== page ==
You Need the $80 National Park Pass. Here’s Why
This post contains references to products from one or more of our advertisers. We may receive compensation when you click on links to those products. Terms apply to the offers listed on this page. For an explanation of our Advertising Policy, visit this page.
With summer fading into the background and pumpkin-spice lattes slinking back into the limelight, we’re reminded that the onset of autumn is a prime time to visit America’s national parks. After all, road and foot traffic is back to sane, post-summer-holiday levels, and winter hasn’t yet had a change to pummel pristine hiking trails with snow, making for optimal exploring conditions.
Plus, though some of the higher-elevation parks begin to partly close roads in mid-to late September, many of America’s finest public preserves remain open and accessible well into October. From Going to the Sun Road in Montana’s Glacier National Park to Tioga Road in California’s Yosemite National Park, fall is an epic time to plan a cross-country road trip and hit as many parks as you can. (And if you’re jonesing to do so in an RV, we have a guide for that as well.)
Building a vacation or road trip around national parks also happens to be one of the most economical ways to have fun, experience nature and learn about history, geology and geography. For less than the cost of a single-day pass to Disney World, you can score a pass to visit over 2,000 federal recreational sites for an entire year. Ready for some hilarious math? Let’s dive in.
Do the Math
The $80 America the Beautiful annual pass not only grants you and everyone in your vehicle free access to all 60 national parks, but national wildlife refuges as well as standard amenity fees (day-use fees) at national forests and grasslands and lands managed by the Bureau of Land Management, Bureau of Reclamation and US Army Corps of Engineers. (The cost drops to a cool zero dollars for current US military members and dependents in the Army, Navy, Air Force, Marines and Coast Guard, as well as Reserve and National Guard members.)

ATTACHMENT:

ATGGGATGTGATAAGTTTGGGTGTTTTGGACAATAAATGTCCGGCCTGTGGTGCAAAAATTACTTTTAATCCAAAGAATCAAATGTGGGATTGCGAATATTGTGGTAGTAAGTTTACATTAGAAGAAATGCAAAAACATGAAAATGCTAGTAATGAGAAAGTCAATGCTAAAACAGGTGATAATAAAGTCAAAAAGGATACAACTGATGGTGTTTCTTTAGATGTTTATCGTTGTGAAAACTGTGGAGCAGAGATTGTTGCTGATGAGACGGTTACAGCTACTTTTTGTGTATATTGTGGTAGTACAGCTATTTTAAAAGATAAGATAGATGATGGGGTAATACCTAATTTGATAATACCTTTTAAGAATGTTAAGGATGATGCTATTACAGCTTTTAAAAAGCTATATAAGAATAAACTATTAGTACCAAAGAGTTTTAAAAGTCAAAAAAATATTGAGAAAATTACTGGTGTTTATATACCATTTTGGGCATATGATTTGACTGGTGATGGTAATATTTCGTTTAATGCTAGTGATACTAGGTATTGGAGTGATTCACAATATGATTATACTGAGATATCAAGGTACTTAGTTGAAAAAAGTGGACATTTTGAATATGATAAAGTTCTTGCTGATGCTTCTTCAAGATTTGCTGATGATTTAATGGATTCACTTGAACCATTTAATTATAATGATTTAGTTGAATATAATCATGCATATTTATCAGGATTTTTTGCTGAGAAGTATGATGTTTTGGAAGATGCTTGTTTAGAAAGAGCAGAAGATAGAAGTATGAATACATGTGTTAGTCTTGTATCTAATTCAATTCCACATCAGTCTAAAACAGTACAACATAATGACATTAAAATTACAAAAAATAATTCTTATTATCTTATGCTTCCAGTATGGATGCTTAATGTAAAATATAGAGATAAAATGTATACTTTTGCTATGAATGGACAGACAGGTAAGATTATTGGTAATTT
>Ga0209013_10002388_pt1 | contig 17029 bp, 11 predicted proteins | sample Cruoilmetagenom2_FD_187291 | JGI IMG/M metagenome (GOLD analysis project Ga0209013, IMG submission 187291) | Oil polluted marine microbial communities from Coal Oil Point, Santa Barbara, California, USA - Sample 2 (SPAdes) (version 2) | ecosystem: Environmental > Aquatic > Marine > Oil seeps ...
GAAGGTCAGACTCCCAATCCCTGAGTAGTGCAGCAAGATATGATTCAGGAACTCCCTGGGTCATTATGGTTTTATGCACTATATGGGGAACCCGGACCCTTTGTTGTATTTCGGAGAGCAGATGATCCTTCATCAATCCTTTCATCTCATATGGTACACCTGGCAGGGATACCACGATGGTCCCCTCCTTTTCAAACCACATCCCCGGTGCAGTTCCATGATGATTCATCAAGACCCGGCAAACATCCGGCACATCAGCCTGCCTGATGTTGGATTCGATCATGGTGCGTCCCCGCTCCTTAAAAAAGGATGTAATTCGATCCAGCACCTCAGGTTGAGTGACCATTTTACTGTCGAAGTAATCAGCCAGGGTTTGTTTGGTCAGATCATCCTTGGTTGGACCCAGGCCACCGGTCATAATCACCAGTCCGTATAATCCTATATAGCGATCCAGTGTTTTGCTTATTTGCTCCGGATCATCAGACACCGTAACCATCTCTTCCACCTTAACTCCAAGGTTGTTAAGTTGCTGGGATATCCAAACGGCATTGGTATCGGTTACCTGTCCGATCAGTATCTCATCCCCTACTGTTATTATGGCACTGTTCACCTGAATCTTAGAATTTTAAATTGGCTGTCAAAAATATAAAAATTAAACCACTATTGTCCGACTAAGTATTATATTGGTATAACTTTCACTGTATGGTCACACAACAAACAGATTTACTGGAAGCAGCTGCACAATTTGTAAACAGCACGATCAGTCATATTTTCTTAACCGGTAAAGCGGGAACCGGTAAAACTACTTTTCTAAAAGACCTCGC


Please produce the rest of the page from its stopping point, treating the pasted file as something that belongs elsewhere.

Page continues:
If you’re a US citizen or permanent resident age 62 or older, you can opt for a $20 annual pass or pony up the $80 for a lifetime senior pass.
Free passes are also available for US citizens or permanent residents with permanent disabilities; volunteers with 250 service hours with federal agencies that participate in the Interagency Pass Program; and US-based fourth graders (including 10-year-old home-schooled and free-choice learners) with a valid Every Kid in a Park paper pass.
Now let’s take a look at daily or weekly fees you’d be charged if you paid for visits ad hoc This is just a small sampling of some of the most trafficked parks:
- Grand Canyon National Park: $35 for a single, private, noncommercial vehicle and all its passengers (valid for seven days).
- Yosemite National Park: $35 for a single, private, noncommercial vehicle and all its passengers (valid for seven days).
- Grand Teton National Park: $35 for a single, private, noncommercial vehicle and all its passengers (valid for seven days).
- Glacier National Park: $35 for a single, private, noncommercial vehicle and all its passengers (valid for seven days).
- Acadia National Park: $30 for a single, private, noncommercial vehicle and all its passengers (valid for seven days).
In other words, if you’re planning on visiting more than any two of these parks in a year, not getting the $80 annual pass just doesn’t add up.
Essentially, the break-even point for justifying an annual pass is approximately three park visits. That said, owning an annual pass tends to increase one’s usage of the parks. There’s some mental magic that goes on when you view your purchase as a sunk cost. If you’ve already prepaid for access to over 2,000 federal sites for a year, you might as well visit as often as possible — after all, your realized per-park cost dwindles with each additional visit.
Every national park that collects entry fees will sell you an annual pass. Simply pull up to the pay station and ask. The pass is valid for 12 months from the month you show up rather than expiring at the end of the calendar year, and it’s valid through the end of the month of purchase the next year, so you’re really getting over 12 months of value. Or, if you’d like to be even more efficient, you can buy one online ahead of your trip.
Welcome to The Points Guy!